“Manipulations that would undermine the fundamental values of human dignity and human life cannot be accepted,” stresses the Expert Team on Bioethics of the Polish Bishops’ Conference in the Position concerning creating human-animal hybrids of October 28, 2019.
The Position is the answer, among others, for the creation of human-animal hybrids by the Hiromitsu Nakauchi team from the University of Tokyo. “The intended goal of the experiment is to grow tissues and organs by a hybrid method that would not be rejected by a patient during transplantation procedure,” we read in the document of the Episcopal Team, which emphasizes that this matter is important, current and requires a position. Experts point out that many countries, for ethical reasons, have banned experiments with hybrid embryos. Japan in March 2019 amended the law, which allows the creation of independently living human-animal hybrids.
The Expert Team on Bioethics of the Polish Bishops’ Conference points out: “One cannot make a moral assessment of biomedical research solely through the lens of intentions or assumed goals. (…) All kinds of experiments and manipulations should remain in internal compliance with the natural functionality of tissues and organs as well as with the fundamental structural orientation of human nature”. Episcopal experts also write that current research cannot ignore the risk of uncontrolled development of human tissues (including as specific as human neurons and gametes) in the animal body, followed by the presence of animal cells transferred with human tissue to the recipient’s body. They also point out that the experiment „does not seem to take into account the risk of transmission to humans of diseases typical of the species of animals used for the production of organs for transplantation”.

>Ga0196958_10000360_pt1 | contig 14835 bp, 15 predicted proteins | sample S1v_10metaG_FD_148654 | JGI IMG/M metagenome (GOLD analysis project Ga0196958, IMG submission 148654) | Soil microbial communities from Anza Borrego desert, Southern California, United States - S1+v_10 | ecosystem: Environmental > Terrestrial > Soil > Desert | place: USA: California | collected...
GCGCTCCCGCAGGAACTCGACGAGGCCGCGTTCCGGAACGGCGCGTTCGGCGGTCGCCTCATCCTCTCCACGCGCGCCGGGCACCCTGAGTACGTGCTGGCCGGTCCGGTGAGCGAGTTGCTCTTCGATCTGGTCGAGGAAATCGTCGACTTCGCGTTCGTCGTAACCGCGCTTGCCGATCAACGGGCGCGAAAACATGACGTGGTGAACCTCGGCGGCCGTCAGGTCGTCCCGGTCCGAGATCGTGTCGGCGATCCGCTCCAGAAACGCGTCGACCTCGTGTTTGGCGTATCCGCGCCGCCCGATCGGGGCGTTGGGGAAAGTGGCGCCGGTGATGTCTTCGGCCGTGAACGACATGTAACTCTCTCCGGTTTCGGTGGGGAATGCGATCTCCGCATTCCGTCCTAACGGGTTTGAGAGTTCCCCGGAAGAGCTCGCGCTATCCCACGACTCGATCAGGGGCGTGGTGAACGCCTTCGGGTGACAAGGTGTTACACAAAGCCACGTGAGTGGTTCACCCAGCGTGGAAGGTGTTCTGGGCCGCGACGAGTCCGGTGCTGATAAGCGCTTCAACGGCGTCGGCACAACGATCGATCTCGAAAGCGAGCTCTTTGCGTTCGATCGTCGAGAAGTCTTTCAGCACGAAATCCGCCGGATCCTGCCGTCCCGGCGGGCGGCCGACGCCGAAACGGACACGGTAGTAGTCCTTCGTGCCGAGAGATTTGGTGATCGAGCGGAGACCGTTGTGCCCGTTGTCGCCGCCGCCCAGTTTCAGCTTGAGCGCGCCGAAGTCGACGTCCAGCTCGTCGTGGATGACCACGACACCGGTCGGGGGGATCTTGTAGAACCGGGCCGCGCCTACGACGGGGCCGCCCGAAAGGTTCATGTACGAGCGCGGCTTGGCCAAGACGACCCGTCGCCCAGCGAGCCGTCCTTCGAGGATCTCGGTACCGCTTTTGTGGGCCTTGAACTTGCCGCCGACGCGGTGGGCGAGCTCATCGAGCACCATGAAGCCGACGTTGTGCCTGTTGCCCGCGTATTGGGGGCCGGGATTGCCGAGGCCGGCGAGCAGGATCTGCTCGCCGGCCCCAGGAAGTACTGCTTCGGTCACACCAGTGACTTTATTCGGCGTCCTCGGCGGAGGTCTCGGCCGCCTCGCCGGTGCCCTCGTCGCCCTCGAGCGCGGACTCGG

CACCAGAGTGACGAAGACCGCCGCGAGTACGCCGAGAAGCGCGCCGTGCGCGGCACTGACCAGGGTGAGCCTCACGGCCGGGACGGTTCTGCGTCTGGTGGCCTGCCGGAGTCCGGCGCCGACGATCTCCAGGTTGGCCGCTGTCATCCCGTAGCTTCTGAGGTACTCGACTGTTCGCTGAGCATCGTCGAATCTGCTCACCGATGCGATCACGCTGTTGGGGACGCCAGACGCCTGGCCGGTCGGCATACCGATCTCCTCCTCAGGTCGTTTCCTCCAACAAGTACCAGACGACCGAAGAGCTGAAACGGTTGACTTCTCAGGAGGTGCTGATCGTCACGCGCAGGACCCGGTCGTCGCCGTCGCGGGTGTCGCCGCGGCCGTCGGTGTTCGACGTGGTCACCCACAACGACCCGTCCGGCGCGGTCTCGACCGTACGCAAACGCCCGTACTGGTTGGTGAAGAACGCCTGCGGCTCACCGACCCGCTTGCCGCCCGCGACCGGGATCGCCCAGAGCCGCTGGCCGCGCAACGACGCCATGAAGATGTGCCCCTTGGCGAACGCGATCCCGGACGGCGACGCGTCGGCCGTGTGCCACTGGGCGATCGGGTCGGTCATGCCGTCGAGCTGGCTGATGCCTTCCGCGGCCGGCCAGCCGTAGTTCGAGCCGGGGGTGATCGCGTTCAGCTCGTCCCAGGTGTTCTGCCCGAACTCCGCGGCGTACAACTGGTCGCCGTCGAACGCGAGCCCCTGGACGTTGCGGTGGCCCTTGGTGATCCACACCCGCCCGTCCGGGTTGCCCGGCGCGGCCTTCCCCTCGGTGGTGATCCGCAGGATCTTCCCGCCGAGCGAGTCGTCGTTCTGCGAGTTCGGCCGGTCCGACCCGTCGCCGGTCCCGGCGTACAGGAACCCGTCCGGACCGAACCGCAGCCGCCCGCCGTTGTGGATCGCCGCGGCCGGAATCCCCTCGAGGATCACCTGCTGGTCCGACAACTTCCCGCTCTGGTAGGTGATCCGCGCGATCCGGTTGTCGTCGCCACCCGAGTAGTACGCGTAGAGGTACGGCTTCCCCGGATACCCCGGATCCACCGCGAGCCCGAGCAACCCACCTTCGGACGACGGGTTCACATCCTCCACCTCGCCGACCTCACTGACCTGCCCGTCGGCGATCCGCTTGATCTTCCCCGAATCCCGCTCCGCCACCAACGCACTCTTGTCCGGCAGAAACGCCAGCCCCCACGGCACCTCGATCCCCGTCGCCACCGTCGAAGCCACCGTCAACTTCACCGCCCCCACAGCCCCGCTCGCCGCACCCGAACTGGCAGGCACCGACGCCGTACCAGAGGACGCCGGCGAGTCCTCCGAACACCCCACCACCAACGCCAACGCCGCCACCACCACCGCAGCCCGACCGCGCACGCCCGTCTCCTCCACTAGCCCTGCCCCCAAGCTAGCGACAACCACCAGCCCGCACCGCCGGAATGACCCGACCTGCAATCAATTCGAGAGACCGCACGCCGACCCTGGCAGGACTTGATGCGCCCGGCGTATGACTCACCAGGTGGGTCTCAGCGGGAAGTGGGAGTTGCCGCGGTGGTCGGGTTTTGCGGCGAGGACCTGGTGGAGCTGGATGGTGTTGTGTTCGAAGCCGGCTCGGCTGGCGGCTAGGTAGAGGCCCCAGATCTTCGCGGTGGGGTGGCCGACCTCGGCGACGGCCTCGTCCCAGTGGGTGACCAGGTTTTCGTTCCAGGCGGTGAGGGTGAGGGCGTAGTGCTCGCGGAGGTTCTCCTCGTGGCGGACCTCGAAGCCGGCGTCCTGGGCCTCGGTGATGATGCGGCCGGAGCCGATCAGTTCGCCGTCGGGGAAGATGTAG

Experts recall the words of Pope Francis from the encyclical Laudato si’: “It is contrary to human dignity to cause animals to suffer or die needlessly”. In this context, they emphasize: “Catholic bioethics is also of the opinion that animals cannot be used unrestrictedly. They are entrusted by God to man, but at the same time, man is responsible before the Creator for the way he treats them. Animals have their natural rights deriving from their place in the order of creation”.
At the end of the position on the creation of human-animal hybrids, Episcopal experts recall the words of St. John Paul II’s speech to the participants of the 18th Congress of the World Transplant Society of 2000. They point out: „Given the shortage of organs for transplantation, biomedicine does not have to use risky and morally questionable methods. In order to achieve to some extent the goals that motivate the creation of human-animal hybrids, one should rather support information campaigns and access to registers of blood and organs donors, as well as support ethically possible donation of tissues and organs during life and after death”.